The comments by Foreign Affairs Minister of State Conor Lenihan came as the trio remained at liberty as gardaí moved to send files on them to the Director of Public Prosecutions.
But legal experts queried the Government’s “grandstanding” stance, pointing out there was no extradition treaty between the Republic and Colombia and little confidence in that country’s legal system.
Mr Lenihan again pledged Ireland will “meet its international obligations” in relation to the three Irishmen convicted of training FARC rebels.
The lack of a formal treaty means an extradition request would be referred to the Irish courts, the minister said.
The remarks drew derision from Aisling Reigy of the Irish Council for Civil Liberties.
“I understand the Government wants to look as if it is doing all it can, but the reality is there is little confidence in the Colombian legal system and I think it is very unlikely an Irish court would allow extradition,” she said.
The comments came as Sinn Féin rejected claims the appearance of Niall Connolly, Martin McCauley and James Monaghan at separate garda stations on Thursday was a publicity stunt.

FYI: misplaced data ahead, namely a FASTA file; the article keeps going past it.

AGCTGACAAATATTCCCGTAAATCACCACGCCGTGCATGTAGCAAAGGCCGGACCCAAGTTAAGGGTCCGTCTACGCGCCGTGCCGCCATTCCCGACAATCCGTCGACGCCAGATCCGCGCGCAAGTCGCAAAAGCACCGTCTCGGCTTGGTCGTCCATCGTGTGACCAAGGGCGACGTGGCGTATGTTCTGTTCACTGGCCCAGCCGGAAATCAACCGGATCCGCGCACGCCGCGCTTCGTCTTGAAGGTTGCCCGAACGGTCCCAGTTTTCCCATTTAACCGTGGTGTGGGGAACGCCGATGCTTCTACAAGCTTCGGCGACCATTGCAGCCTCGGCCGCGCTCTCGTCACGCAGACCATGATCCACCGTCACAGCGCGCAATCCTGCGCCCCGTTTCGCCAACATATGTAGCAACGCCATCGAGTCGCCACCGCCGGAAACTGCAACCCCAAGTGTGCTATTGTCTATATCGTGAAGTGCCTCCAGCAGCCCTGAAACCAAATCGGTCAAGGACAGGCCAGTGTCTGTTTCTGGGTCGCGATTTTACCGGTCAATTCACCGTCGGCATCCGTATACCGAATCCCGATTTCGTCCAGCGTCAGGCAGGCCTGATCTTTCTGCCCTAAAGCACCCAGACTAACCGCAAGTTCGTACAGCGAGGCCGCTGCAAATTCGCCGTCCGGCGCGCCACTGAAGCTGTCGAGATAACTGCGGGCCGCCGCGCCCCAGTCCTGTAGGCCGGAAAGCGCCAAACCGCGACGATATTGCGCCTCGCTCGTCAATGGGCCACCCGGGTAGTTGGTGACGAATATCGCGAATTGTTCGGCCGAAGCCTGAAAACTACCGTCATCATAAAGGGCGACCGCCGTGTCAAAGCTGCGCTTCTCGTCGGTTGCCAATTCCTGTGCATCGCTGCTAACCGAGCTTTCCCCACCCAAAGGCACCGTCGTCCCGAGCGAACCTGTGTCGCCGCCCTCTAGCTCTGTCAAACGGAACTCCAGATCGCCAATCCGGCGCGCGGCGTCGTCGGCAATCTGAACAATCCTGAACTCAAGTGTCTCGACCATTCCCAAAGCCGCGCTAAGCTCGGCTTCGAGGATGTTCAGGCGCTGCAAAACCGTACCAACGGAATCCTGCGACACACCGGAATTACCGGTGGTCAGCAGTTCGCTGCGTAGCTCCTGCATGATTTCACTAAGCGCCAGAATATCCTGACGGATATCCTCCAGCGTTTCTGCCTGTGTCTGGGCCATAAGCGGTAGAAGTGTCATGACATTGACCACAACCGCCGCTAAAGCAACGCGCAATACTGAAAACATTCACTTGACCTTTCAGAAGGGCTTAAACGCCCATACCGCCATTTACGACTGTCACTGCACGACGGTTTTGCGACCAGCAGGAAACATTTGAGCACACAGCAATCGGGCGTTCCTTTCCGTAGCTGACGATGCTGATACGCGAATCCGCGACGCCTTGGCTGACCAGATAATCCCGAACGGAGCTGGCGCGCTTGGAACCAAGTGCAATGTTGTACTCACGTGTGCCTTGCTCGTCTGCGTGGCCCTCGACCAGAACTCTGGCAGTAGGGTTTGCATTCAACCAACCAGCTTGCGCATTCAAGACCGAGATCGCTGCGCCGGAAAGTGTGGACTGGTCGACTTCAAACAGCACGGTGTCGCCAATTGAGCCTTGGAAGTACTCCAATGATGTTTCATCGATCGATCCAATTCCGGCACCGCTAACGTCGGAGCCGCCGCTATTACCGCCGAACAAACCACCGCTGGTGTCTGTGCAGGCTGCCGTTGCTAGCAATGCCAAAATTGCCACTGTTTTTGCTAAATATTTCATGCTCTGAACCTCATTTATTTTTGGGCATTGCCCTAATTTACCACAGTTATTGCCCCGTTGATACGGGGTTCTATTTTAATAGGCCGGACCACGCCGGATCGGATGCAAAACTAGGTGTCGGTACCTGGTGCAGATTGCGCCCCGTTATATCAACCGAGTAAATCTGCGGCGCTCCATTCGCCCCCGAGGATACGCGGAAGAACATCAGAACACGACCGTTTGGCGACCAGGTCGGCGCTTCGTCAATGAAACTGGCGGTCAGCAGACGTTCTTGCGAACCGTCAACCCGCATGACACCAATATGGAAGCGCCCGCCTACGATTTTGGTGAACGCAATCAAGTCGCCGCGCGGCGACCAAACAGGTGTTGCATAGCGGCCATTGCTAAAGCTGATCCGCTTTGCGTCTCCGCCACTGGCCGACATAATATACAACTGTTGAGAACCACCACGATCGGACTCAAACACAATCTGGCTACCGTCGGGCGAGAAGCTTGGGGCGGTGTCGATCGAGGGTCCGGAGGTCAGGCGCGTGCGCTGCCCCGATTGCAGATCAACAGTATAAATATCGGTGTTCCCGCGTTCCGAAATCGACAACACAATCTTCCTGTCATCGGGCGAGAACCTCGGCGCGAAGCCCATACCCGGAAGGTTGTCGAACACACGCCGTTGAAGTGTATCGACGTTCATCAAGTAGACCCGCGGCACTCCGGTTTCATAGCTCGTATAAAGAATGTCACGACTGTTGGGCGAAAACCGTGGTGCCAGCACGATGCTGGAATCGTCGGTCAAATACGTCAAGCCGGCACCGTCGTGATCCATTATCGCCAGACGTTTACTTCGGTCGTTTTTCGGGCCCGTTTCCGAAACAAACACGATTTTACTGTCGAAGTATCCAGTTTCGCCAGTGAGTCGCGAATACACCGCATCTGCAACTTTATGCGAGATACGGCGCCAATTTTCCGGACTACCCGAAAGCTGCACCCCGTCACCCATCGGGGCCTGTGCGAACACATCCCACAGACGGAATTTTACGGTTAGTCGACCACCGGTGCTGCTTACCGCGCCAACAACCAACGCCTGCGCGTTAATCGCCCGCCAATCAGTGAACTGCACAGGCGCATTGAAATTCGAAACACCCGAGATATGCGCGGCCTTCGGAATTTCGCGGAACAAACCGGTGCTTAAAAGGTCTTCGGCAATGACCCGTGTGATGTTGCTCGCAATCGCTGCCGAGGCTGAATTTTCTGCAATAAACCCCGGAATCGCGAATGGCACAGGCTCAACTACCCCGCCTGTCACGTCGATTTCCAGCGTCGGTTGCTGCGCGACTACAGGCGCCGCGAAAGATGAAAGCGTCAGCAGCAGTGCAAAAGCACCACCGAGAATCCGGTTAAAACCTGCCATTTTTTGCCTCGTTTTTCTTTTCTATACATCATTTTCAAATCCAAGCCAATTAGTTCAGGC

Connolly was questioned in connection with the use of a false Irish passport but was released without charge at midnight.
Monaghan and McCauley, who travelled in Colombia on forged British passports, were interviewed voluntarily and left different garda stations after about six hours of questioning.
The Colombian authorities have called for all three men to be returned to that country to serve their prison sentences, but have yet to formally request extradition.
Mr Lenihan said the return to Ireland of the men had been unhelpful to efforts to restore devolution in the North.
He added the Government did not have any advance knowledge of the trio’s return nor did the issue arise in any discussions with Sinn Féin.
The three men fled Colombia last December after being sentenced to 17 years each for training FARC rebels.